* Salmon broiled in slices, is a favourite dish with eaters who like the full rich favour of the fish preserved, as it is much more luscious (but less delicate) dressed thus than when it is boiled. The slices should be cut from an inch to an inch and a half thick, and taken from the middle of a very fresh salmon; they may be seasoned with cayenne only, and slowly broiled over a very clear fire; or, folded in buttered paper before they are laid on the gridiron; or, lightly brushed with oil, and highly seasoned; or, dipped into egg-yolks and them into the finest crumbs mixed with salt, spice, and plenty of minced herbs, then sprinkled with clarified butter; but in whichever way they are prepared they will require to be gently broiled, with every precaution against their being smoked. From half to three quarters of an hour will cook them. Dried salmon cut into thin slices, is merely warmed through over a slow fire.

conjurer2Steaks or cutlets may be quickly cooked with a sheet or two of lighted paper only, in the apparatus shown in the preceding page, and called a conjurer. Lift off the cover and lay in the meat properly seasoned, with a small slice of butter under it, and insert the lighted paper in the aperture shown in the plate; in from eight to ten minutes the meat will be done, and found to be remarkably tender, and very palatable: it must be turned and moved occasionally during the process. This is an especially convenient mode of cooking for  persons whose hours of dining are rendered uncertain by the nature of their avocations. For medical men engaged in extensive country practice it has been often proved so. The conjurer costs but a few shillings. Another form of this economical apparatus, with which a pint of water may be made to boil by means of only a sheet of paper wrapped round a cone, in the inside, is shown in the second plate.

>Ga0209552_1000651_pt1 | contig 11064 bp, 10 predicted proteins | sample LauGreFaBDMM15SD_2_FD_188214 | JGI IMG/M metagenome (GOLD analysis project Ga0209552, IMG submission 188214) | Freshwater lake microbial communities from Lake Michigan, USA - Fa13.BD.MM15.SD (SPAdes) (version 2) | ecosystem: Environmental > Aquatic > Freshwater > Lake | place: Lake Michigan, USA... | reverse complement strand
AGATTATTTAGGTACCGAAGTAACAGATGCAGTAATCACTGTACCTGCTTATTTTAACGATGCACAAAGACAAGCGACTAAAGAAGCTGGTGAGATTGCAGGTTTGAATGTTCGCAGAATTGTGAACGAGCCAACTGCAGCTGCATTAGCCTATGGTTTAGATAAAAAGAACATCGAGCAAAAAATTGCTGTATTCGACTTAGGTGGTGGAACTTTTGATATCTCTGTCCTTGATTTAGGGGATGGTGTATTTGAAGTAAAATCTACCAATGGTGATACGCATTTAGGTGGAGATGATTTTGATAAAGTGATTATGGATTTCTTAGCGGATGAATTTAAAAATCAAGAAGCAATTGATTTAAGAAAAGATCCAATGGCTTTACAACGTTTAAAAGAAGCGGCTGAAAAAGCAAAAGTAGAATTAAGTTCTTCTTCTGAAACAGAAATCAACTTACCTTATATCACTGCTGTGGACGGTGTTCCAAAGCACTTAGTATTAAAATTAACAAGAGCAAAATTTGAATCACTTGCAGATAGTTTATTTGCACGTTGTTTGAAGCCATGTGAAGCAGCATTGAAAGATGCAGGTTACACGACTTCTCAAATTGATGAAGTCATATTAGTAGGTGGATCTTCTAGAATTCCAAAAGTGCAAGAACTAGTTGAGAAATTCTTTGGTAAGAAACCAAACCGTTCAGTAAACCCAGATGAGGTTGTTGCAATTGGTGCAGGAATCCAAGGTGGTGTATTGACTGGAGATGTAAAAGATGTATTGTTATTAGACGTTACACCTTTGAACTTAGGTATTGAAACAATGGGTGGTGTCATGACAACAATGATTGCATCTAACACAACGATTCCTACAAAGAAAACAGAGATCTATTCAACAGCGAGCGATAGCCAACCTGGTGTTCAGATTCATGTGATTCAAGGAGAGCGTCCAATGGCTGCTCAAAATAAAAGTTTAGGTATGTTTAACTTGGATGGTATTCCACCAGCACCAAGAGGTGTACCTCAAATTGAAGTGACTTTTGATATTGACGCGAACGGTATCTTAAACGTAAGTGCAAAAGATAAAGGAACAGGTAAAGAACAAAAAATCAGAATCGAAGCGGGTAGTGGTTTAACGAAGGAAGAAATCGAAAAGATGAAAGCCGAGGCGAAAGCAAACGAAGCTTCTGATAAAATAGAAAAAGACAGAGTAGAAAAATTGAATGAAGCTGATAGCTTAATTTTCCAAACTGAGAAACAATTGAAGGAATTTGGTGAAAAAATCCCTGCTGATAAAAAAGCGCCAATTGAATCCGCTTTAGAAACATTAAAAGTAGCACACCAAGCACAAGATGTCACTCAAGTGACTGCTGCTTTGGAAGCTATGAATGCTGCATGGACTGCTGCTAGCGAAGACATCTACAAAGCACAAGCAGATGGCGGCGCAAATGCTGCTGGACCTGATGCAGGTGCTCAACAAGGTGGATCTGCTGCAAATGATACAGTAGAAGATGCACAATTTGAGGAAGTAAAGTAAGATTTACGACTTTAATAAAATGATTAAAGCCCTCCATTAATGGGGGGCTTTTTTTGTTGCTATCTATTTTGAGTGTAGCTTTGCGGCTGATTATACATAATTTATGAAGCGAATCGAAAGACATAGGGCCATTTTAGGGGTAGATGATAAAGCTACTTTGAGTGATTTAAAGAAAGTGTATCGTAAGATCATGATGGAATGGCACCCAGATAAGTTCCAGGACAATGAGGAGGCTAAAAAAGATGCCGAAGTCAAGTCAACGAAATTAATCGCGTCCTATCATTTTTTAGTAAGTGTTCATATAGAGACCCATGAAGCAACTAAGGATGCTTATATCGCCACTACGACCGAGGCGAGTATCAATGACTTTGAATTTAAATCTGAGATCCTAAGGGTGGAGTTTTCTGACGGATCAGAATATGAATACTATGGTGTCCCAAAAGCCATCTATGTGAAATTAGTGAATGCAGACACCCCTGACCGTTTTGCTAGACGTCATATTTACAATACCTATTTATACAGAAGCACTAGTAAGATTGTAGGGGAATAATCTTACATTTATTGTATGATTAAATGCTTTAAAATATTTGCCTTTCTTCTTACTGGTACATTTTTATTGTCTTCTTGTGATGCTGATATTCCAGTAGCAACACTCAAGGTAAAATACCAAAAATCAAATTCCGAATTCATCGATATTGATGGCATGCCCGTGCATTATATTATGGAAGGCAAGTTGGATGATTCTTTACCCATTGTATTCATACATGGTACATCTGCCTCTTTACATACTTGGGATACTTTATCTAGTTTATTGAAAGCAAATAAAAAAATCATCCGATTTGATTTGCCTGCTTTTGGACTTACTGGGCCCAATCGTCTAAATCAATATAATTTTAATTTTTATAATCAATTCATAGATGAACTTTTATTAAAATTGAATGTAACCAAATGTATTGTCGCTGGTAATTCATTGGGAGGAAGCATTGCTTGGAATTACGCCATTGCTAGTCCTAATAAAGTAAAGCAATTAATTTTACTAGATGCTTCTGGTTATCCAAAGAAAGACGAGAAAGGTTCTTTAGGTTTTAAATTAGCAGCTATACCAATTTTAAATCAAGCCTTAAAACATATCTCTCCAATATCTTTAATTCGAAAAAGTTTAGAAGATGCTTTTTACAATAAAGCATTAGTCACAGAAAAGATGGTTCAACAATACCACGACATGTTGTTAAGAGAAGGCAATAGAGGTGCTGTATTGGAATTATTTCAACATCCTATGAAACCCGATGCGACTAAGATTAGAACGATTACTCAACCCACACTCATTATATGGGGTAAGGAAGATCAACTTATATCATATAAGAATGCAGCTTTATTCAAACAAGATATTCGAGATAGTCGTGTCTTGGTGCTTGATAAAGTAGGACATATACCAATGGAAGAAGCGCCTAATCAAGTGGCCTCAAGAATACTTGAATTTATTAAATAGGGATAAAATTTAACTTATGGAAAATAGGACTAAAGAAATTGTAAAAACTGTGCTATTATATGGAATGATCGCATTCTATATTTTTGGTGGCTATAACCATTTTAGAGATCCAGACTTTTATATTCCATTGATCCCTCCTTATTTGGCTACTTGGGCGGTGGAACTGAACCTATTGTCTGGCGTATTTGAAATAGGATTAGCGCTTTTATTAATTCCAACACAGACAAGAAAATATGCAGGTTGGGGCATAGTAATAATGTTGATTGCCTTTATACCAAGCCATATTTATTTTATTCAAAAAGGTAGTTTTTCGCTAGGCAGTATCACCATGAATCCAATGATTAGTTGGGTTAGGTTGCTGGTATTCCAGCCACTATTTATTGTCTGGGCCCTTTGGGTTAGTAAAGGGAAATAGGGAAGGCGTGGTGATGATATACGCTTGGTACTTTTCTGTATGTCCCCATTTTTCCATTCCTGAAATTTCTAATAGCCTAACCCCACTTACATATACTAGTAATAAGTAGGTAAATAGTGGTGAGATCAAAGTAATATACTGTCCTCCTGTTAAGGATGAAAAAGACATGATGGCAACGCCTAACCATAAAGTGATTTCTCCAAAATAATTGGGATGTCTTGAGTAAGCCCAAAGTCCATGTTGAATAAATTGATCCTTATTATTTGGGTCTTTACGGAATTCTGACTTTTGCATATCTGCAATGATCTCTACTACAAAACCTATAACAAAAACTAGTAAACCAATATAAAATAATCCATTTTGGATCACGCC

sauteThis is an operation, which, though apparently very simple, requires to be more carefully and skillfully conducted than it commonly is. Its success depends principally on allowing the fat to attain the exact degree of heat which shall give firmness, without too quick browning or scorching, before anything is laid into the pan; for if this be neglected the article fried will be saturated with the fat, and remain pale and flaccid. When the requisite degree of colour is acquired before the cooking is complete, the pan should be placed high above the fire, that it may be continued slowly to the proper point. Steaks and cutlets should be seasoned with salt and pepper, and dredged on both sides lightly with flour before they are laid into the pan, in which they should be often moved and turned, that they may be equally done, and that they may not stick nor burn to it. From ten to fifteen minutes will fry them. They should be evenly sliced, about the same thickness as for broiling, and neatly trimmed and divided in the first instance. Lift them into a hot dish when done; pour the fat from the pan, and throw in a small slice of butter; stir to this a large teaspoonful of flour, brown it gently, and pour in by degrees a quarter-pint of hot broth or water; shake the pan well round, add pepper, salt, and a little good catsup, or any other store sauce which may be preferred to it, and pour the gravy over the steaks: this is the most common mode of saucing and serving them.